In the News: 50 Years Later, What America Still Hasn’t Learned From the Coleman Report

In the 74, Matt Barnum writes about the legacy of the Coleman Report fifty years after it was released

One theme seemed to emerge: Newer research has led to a better understanding of the points made by the Coleman Report, but progress has often been disappointing in addressing many of the problems — including segregation, poverty and the achievement gap — related to educational inequity.

ednext-oct2016-blog-ototn-coleman-report-barnumBarnum’s article draws on multiple papers and studies that have been published this year, including several in Education Next.

He writes

Fifty years later, research techniques have advanced and new studies have accumulated. But the Coleman Report stands the test of time in several regards. For one, factors beyond schools’ control swamp school quality in predicting student achievement, as the report argued.

Precise estimates vary, but a reasonable ballpark number is that 20 percent of the variation in student outcomes is due to school effectiveness, with most of the rest explained by family and student characteristics.

But within that 20 percent, what explains why some schools are better than others? Although it didn’t get much attention at the time, the Coleman Report actually identified a possible answer: “the quality of teachers shows a stronger relationship [than school facilities and curricula] to pupil achievement. … Teacher quality seems more important to minority achievement than to that of the majority.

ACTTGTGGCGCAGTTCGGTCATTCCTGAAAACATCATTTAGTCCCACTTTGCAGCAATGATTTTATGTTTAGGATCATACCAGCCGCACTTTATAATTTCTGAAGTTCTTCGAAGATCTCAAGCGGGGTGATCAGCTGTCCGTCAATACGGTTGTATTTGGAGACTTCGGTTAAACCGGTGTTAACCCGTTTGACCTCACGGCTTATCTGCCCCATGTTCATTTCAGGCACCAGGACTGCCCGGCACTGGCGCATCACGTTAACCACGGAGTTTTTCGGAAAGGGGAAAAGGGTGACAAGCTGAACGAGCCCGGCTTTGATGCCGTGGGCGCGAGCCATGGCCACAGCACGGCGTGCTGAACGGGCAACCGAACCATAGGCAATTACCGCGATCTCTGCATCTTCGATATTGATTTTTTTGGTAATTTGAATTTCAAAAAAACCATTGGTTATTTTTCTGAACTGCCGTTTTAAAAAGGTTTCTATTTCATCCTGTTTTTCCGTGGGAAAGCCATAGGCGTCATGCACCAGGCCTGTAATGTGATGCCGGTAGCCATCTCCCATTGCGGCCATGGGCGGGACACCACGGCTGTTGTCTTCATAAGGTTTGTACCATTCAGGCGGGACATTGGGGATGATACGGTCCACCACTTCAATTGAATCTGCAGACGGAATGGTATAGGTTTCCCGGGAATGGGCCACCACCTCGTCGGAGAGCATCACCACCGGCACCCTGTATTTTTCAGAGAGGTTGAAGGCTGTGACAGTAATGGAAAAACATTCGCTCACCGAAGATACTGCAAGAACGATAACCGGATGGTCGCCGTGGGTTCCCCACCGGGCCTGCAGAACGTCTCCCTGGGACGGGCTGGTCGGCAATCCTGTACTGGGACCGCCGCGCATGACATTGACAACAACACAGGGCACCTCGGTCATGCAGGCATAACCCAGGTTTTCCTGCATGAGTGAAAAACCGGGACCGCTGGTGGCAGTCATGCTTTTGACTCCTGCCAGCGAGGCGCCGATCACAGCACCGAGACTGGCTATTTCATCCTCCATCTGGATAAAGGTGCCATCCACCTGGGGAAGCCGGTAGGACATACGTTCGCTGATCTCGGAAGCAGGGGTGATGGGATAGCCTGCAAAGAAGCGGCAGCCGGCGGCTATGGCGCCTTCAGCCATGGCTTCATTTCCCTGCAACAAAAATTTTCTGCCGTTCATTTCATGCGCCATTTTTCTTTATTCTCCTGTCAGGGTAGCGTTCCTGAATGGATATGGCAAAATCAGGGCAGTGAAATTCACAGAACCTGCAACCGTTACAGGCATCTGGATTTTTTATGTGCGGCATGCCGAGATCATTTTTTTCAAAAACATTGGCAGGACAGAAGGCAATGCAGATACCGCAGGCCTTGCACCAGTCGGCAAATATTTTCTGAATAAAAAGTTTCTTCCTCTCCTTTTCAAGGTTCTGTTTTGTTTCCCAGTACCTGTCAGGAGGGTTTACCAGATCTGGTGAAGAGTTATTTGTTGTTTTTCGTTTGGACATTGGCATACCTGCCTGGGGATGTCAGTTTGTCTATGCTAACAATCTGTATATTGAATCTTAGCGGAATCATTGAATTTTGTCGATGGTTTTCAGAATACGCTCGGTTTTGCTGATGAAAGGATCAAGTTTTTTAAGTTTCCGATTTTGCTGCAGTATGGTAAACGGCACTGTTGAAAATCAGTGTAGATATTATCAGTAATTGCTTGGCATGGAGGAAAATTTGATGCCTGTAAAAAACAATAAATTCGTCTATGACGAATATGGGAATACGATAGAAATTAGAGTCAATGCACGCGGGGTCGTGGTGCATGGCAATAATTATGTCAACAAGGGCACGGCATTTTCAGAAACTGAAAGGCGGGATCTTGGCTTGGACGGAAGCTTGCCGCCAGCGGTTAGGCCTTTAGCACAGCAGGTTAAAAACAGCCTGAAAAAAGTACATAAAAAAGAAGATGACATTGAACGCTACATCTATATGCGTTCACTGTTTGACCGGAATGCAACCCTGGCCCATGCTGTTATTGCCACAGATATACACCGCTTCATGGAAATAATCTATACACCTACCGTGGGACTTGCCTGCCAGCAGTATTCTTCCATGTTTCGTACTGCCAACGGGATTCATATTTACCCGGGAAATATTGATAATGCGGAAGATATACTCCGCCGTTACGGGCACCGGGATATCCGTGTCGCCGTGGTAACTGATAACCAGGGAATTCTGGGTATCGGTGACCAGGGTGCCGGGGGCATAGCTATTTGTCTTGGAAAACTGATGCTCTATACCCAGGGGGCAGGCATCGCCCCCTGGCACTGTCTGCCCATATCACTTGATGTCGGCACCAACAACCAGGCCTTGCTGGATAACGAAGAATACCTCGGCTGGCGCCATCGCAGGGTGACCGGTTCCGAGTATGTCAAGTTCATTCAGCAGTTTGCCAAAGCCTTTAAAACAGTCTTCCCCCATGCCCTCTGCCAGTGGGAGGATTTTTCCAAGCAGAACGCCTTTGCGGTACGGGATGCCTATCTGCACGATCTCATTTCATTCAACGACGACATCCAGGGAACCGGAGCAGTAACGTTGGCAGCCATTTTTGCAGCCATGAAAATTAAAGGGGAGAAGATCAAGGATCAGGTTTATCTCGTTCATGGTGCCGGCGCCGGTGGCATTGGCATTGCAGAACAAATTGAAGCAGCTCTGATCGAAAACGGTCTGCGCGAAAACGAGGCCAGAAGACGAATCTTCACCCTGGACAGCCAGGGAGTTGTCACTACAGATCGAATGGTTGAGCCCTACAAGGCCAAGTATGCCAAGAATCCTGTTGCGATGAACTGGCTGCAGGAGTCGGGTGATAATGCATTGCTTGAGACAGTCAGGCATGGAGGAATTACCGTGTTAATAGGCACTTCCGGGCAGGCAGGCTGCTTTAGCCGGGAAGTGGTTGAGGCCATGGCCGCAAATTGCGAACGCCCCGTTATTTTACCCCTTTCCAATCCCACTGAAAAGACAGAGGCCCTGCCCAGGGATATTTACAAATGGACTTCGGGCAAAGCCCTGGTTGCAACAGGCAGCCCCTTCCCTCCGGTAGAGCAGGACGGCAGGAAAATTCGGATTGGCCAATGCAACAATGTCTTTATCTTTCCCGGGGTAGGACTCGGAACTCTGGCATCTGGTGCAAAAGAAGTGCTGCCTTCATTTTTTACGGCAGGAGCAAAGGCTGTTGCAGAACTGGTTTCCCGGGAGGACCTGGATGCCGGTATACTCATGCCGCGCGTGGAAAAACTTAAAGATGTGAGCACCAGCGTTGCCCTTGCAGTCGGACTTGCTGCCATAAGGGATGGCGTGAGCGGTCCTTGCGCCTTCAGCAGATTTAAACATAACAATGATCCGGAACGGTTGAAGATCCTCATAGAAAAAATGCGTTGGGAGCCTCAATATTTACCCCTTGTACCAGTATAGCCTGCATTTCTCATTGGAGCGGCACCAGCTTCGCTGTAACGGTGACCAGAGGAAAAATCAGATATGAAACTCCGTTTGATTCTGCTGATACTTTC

More recent research backs up this view, argued University of Washington professor Dan Goldhaber in a retrospective about the report for Education Next: “New empirical work, using better data … and more sophisticated statistical techniques has, in broad terms, reinforced the Coleman Report conclusion that teacher quality is the most important schooling variable.”

This aligns with Coleman’s finding that student achievement seemed to vary mostly within, rather than between, schools, since teacher quality also appears to differ most within, rather than between, schools.

A special issue of Education Next published earlier this year to commemorate the 50th anniversary of the Coleman Report includes papers on many topics.

– Education Next

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